By Maria De Leon
“If you are a dreamer, a wisher, a hope-er, a prayer-er come sit by my fire…. Shel SilversteinPoem Invitation
Unlike the magical place described by Shel Silverstein in his poem that starts off with “There is a place where the sidewalk ends and before the street begins….” those of us who live with Parkinson’s disease know an entirely different realm one that does not always lead to childlike joy and heaven like peace rather to a reality of struggle and frustration that may be dark and dreary at times. Nevertheless, I continue to strive each day to find happiness and gratitude in the mundane even as I watch my Parkinson’s advance just a tad each day.
“You look great!” echoes in my mind, as I struggle to get dressed and start the day. If I could only feel as I look. I sigh getting both of my legs caught on one pant leg nearly causing me fall to the ground flailing my arms all about and with that motion all the clothes on the hangers next to me come tumbling down. I stare at the mess on the floor beginning to perspire as I am still struggling to put on my pants. I attempt to pick up the clothes on the ground with my feet since I am too stiff to bend down and have a frozen shoulder preventing me from raising it fully to grab the hangers dangling on the rack. I inhale deeply and blow out a loud exhale in frustration as I contemplate the mess all around me wondering when I am going to be able to put the pile fast accumulating, on the island by now, from all the fallen clothes back on its hangers. I Definitely need more dopamine! If only it was as simple as that. I know that’s the answer. But how do I make my body understand what my brain needs to function and not fight it as if it was some foreign toxin. Half-jokingly I exclaim, this fight is not over! I am in charge here and smile inwardly to myself thinking: “well, at least I look good.” I find comfort that at least I still can pull it together and appear ‘normal.’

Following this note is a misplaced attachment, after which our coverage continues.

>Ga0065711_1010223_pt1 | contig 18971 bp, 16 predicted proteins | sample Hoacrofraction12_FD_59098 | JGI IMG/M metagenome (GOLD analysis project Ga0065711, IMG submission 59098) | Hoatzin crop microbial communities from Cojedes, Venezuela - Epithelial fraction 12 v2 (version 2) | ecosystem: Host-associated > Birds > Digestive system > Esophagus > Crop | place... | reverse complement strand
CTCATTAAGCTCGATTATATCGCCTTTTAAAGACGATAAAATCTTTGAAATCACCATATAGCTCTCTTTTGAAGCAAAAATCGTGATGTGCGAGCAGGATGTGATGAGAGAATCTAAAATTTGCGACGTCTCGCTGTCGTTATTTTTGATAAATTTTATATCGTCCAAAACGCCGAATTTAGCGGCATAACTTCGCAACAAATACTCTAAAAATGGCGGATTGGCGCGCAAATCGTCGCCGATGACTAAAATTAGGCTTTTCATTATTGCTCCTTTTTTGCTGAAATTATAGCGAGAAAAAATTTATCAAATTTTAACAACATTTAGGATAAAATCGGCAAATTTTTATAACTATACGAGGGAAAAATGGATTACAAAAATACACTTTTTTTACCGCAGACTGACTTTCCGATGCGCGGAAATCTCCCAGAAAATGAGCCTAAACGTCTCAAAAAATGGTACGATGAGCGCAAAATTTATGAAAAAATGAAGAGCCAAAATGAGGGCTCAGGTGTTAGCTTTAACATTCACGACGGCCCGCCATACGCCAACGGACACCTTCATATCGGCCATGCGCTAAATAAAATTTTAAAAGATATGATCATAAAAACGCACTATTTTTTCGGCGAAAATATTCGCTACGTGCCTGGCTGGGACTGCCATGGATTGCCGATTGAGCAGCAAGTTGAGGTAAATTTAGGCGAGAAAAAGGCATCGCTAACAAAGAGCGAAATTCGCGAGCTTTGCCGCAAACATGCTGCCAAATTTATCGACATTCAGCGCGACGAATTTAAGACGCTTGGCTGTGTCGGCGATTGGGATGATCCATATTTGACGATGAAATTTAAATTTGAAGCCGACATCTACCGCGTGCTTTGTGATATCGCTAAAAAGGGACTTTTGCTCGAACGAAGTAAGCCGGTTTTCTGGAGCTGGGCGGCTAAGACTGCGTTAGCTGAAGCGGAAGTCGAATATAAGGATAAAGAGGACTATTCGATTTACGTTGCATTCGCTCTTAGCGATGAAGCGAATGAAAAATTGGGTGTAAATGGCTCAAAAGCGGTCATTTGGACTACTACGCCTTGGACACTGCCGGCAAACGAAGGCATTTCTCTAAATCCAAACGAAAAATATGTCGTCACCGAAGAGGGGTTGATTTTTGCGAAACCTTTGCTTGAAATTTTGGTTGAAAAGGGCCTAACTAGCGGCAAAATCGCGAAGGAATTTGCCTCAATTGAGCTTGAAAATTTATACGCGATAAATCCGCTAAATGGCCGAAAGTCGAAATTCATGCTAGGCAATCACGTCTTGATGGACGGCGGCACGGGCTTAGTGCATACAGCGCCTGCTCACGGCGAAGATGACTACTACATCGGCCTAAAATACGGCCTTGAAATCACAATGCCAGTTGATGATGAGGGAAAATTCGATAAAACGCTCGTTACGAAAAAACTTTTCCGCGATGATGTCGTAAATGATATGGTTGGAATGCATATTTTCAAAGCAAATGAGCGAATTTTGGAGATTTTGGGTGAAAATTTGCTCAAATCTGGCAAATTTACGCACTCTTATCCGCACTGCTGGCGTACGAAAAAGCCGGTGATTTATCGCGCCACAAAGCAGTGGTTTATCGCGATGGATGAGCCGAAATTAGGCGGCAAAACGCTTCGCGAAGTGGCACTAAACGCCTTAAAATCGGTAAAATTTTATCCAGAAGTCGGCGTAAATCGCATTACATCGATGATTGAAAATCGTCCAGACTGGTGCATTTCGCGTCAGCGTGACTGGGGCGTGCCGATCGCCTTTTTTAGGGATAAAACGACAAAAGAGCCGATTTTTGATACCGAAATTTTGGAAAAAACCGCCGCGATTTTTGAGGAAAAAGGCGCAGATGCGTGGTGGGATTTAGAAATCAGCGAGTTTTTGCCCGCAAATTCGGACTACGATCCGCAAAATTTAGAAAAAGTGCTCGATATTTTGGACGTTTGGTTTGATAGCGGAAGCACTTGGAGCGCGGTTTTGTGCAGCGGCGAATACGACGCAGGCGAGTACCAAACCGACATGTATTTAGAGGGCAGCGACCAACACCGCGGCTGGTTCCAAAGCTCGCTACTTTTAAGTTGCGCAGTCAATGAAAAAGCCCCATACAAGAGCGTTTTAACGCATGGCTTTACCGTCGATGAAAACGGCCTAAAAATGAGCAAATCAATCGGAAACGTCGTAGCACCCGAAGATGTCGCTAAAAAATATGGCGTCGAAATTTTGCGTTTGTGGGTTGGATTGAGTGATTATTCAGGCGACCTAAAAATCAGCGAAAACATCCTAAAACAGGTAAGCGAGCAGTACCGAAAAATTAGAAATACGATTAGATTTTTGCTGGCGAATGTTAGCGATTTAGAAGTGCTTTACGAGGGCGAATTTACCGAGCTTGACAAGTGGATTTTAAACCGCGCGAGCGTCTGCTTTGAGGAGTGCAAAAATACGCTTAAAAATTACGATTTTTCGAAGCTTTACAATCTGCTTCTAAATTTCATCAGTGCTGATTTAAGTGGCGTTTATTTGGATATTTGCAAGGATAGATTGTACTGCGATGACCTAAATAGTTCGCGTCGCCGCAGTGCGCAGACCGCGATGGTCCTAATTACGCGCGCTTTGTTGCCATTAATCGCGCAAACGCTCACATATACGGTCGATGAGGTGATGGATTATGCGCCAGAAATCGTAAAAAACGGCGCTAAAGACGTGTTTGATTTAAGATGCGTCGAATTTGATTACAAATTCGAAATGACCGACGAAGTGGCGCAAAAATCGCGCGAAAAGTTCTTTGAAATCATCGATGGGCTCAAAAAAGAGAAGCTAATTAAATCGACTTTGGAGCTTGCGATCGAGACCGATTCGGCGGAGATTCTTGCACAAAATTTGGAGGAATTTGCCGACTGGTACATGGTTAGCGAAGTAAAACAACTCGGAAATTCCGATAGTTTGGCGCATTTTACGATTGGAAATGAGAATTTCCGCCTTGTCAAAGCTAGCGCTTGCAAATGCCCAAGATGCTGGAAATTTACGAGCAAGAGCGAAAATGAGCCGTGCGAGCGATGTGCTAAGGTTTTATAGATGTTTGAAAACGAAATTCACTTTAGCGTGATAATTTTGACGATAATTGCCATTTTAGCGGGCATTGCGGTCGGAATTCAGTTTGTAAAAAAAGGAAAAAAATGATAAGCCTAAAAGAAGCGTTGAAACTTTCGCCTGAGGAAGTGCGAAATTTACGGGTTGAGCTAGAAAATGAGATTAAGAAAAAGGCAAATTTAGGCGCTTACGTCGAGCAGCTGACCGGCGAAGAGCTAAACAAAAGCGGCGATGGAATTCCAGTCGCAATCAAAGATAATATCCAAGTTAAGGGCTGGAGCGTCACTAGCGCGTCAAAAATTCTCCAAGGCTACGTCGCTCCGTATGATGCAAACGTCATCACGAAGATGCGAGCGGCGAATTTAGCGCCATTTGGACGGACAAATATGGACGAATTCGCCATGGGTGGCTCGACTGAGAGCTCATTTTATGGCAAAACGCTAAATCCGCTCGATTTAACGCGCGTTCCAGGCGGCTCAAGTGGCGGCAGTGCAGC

Never mind I can’t sleep until the wee hours of the morning or that I can’t function until nearly noon because it takes me at least an hour after I wake up to get my bearings on. That any attempt to communicate with me prior to this will be met with great resistance and in- cohesive mumbling. Forget making any crucial decisions before the brain fog lifts. Until that happens, I cannot tolerate loud sounds nor bright lights. A drop of sunshine makes me retrieve as if the light touching my skin would make me spontaneously combust as we have all seen in the old vampire movies. So I wear my Jackie -O shades everywhere only fueling the image of the “Parkinson’s Diva” and I laugh as I retrieve into a dark area of the house where I can relax and take off my shades and wait for medications to kick in and side effects to wear off before I can tackle the day and so it goes… yet despite the daily challenges, struggles, and mishaps I still think of the beauty of life and all the friends I have made along the way and all the firsts I have lived as a result of PD. I stop and wonder how far I would be able to travel in this path? I say to myself that if I purposefully continue to “walk with a walk that is measured and slow” I think one day despite all my invisible struggles I too will reach the site “where the chalk white arrows go” and “where the moon-bird rests from its flight.”
Poem by Shel Silverstein – Where the side walk ends
all rights reserved by Maria L. De Leon
One thought on “The Invisible Side of Parkinson’s Disease”
Great post! And yes, it is about looking for those magical moments.